Here is the 'recipe' for the bean dip: combine two tins of refried beans with about two cups of shredded cheese, 1/2 cup of crushed tinned tomatoes a bit of garlic powder and some chiles (I used Vietnamese pickled ground chiles because I had them) and just enough water to make it a little loose. Microwave until cheese is melted then top with chopped tomato, avocado, green onion and fresh coriander mixed with a bit of salt and lime and sour cream. Stupidly simple and it took me less than 10 minutes to put together at home that morning, and just needed heating and topping at school.

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Mud Hen Bars! I came across them on Pinterest: a cookie base with brown sugar meringue topping, and chocolate and marshmallow inbetween.

http://www.cookingwithk.net/2012/01/mud-hen-bars.html

This is the recipe I used, except I baked the base for 10 minutes before putting on the topping. They were quite a hit and completely devoured.

Those look and sound delish. Will definitely give them a try.

Classic warm dips are artichoke dip and hot crab dip. A simple google search should you give tons of recipes for them. And there's always chili con queso -- which you sort of did with the bean/cheese/tomato already.

We had a tea luncheon the other day at church and I made little sandwiches -- white bread buttered with egg salad and brown bread buttered with tuna salad. They disappeared rapidly. We also had a cold zucchini soup (which I didn't make but was quite good) and I made an oldy recipe from the Joy of Cooking -- Brown Sugar Coconut Bars -- basically a brown sugar cookie base with eggs beaten with brown sugar, then coconut and chopped almonds stirred in, pour over the partly baked base and cook until brown. They come out nicely chewy and butterscotchy. They used to be popular when I was a kid and I see why -- easy and yummy.

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This topic hasn't seen much action lately, so let's see what we can do.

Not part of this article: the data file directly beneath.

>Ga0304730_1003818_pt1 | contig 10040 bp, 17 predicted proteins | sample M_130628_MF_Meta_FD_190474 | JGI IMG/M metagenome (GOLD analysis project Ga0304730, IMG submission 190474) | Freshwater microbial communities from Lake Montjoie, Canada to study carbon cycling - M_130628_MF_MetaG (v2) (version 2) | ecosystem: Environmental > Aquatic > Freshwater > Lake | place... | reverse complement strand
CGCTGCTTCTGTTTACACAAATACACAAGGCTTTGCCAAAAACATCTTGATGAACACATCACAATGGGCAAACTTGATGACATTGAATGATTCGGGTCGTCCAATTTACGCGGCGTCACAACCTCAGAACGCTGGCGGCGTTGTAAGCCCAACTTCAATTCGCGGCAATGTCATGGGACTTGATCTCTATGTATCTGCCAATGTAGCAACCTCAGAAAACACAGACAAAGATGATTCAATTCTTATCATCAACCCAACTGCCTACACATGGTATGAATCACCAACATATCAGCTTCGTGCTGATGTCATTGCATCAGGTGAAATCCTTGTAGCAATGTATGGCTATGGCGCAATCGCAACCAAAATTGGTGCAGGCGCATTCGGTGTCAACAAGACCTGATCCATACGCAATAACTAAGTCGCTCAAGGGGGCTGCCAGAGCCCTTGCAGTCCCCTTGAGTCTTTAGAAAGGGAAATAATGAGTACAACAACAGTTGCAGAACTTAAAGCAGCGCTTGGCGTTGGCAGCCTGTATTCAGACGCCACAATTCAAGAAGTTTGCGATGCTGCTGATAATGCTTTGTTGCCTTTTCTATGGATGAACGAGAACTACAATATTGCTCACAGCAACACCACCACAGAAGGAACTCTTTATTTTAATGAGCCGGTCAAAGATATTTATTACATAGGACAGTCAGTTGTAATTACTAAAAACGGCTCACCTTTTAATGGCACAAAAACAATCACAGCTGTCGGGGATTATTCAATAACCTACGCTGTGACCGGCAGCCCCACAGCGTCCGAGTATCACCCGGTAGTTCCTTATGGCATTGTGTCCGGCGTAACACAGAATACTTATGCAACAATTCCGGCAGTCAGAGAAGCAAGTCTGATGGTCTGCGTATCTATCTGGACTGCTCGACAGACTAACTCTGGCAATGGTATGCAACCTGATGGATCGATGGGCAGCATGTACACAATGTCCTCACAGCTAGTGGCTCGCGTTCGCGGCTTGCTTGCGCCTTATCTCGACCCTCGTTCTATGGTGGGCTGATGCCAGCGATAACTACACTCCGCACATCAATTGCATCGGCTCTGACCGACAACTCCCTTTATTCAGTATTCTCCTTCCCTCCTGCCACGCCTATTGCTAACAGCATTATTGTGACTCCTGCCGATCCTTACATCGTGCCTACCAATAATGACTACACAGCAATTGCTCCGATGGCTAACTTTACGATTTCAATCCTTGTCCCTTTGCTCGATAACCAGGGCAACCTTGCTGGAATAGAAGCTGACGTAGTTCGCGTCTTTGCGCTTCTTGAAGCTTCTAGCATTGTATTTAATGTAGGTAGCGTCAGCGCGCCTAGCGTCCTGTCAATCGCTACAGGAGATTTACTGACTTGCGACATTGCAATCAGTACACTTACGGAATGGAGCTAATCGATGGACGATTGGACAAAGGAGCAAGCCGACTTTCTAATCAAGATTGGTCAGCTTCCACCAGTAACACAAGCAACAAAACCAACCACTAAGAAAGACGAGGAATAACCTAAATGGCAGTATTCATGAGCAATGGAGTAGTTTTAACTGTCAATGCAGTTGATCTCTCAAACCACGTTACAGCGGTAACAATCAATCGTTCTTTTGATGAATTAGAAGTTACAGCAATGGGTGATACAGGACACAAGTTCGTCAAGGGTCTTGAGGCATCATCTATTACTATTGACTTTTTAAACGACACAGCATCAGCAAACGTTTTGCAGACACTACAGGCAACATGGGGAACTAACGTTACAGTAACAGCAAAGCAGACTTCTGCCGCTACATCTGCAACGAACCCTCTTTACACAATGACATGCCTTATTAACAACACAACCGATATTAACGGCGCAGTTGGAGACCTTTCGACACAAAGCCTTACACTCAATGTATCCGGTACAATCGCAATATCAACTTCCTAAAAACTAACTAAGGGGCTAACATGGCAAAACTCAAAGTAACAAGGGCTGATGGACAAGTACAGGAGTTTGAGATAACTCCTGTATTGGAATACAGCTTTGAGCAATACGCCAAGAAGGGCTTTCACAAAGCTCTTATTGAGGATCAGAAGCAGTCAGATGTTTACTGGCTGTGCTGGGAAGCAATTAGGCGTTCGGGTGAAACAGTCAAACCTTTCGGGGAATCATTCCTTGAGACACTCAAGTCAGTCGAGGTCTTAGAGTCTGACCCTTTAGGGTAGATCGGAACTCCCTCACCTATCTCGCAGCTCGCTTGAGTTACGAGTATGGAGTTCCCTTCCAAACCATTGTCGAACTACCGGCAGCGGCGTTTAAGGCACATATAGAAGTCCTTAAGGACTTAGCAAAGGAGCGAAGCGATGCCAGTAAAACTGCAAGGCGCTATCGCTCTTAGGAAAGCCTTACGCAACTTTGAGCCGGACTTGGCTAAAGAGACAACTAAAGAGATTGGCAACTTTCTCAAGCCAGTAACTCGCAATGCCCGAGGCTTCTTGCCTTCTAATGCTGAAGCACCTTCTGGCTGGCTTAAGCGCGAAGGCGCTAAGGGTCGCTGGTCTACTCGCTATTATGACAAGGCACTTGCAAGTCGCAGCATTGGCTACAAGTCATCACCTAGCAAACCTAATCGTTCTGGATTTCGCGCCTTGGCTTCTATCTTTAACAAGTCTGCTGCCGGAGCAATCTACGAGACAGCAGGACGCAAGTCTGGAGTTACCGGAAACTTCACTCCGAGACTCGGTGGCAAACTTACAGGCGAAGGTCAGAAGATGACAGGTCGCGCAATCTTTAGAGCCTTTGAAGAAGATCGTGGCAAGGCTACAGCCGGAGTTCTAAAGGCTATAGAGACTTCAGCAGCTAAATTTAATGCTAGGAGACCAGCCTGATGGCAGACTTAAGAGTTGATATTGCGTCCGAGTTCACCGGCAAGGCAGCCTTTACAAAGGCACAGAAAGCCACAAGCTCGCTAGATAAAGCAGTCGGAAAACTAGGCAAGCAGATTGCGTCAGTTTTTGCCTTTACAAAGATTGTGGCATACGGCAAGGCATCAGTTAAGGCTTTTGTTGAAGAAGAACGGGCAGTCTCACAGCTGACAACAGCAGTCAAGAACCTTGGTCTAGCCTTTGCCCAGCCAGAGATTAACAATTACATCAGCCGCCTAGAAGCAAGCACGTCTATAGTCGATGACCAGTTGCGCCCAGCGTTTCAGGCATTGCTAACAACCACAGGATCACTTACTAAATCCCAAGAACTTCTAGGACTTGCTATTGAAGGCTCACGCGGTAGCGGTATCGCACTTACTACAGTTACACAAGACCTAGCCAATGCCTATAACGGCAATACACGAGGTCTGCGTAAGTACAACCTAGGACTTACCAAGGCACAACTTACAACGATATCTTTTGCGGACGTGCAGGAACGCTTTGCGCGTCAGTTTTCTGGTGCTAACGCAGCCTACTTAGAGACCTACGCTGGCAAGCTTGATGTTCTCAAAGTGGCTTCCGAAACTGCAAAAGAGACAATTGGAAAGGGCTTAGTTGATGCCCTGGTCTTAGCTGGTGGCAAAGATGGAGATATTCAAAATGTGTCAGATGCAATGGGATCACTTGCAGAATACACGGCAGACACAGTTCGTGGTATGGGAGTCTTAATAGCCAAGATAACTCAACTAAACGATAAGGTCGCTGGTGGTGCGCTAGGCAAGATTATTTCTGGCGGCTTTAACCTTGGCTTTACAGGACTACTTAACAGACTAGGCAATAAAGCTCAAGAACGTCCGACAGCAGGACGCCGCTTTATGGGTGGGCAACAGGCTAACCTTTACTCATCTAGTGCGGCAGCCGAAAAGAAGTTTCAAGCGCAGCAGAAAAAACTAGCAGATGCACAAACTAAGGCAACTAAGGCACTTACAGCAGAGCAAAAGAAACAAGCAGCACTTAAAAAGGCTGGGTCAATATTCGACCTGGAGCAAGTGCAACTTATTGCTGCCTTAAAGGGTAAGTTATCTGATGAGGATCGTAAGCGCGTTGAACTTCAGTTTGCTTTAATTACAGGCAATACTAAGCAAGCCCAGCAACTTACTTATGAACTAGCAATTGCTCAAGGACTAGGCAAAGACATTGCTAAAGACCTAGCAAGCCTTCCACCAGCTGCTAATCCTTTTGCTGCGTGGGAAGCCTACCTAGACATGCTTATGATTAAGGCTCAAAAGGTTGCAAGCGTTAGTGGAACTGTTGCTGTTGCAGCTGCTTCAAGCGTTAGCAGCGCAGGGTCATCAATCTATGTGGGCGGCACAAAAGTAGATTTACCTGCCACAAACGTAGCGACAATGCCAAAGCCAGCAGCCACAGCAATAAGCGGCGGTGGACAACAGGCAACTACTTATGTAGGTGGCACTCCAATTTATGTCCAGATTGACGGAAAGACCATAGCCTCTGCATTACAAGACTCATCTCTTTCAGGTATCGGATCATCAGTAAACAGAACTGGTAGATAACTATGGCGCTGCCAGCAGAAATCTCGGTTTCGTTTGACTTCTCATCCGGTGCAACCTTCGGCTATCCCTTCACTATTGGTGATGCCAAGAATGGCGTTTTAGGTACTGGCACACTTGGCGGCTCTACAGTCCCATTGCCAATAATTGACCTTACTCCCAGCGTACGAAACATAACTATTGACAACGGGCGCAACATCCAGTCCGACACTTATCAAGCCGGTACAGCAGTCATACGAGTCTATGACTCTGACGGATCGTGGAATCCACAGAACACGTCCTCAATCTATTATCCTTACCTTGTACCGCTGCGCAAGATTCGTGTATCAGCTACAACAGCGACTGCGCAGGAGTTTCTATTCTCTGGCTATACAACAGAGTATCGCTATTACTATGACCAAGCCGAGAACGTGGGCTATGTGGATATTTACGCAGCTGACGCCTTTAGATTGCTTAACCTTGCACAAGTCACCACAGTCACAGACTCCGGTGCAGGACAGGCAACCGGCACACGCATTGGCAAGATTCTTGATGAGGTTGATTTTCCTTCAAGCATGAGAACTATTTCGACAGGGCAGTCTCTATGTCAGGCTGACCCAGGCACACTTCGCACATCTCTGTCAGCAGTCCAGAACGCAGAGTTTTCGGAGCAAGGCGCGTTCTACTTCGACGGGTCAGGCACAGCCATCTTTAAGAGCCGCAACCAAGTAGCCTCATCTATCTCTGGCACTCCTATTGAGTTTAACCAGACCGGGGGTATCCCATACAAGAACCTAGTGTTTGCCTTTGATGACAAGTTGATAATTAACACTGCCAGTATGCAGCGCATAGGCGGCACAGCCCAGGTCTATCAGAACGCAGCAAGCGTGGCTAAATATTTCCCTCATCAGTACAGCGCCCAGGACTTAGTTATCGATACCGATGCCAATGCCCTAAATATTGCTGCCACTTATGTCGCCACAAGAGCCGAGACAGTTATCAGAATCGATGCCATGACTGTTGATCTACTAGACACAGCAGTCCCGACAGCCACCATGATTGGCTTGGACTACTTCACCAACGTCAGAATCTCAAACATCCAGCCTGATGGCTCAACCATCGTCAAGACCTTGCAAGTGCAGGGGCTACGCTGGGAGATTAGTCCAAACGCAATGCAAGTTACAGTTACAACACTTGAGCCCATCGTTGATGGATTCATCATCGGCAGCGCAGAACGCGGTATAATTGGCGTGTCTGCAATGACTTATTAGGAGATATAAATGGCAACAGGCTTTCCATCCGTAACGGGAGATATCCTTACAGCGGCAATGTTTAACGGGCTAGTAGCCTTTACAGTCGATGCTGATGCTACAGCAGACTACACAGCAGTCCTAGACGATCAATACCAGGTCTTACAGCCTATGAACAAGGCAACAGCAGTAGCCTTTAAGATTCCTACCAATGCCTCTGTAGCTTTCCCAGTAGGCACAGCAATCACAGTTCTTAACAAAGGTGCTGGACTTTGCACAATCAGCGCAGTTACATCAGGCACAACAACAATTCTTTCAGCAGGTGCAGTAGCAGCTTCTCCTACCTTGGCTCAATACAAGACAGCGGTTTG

This morning I stepped out of the office and walked down the road to Paris:

 

Counter2.png

Counter1.png

 

OK, not quite.  But Wellington is fortunate to have Louis Sergeant, a real live French patissier.  One can order from an extensive range of teas (served in rather lovely china pots), one can browse the wine list, one can have the full high tea experience (I haven't, but it will happen).

 

For today I had Absolument:

Absolument.png

Ganache sphere, caramel/coffee macaron-lke base.

 

And Wifey had a Religieuse J'adore:

Religeuse.png

Hazelnut praline in choux pastry, covered in chocolate and almonds.

 

Wonderful stuff.  If you can't manage April in Paris, April in Wellington isn't that bad.

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Leslie Craven, aka "lesliec"
Host, eG Forumslcraven@egstaff.org

After a good dinner one can forgive anybody, even one's own relatives ~ Oscar Wilde

My eG Foodblog

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Yum!  

 

The spheres do look very silly though -- wonder how long that particular fashion will last?  Or does the sphere provide the ability to deliver something freestanding that ordinarily would have to be eaten with a spoon?

 

A rhubarb eclair sounds like my kind of heaven. 

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18 hours ago, SylviaLovegren said:

Yum!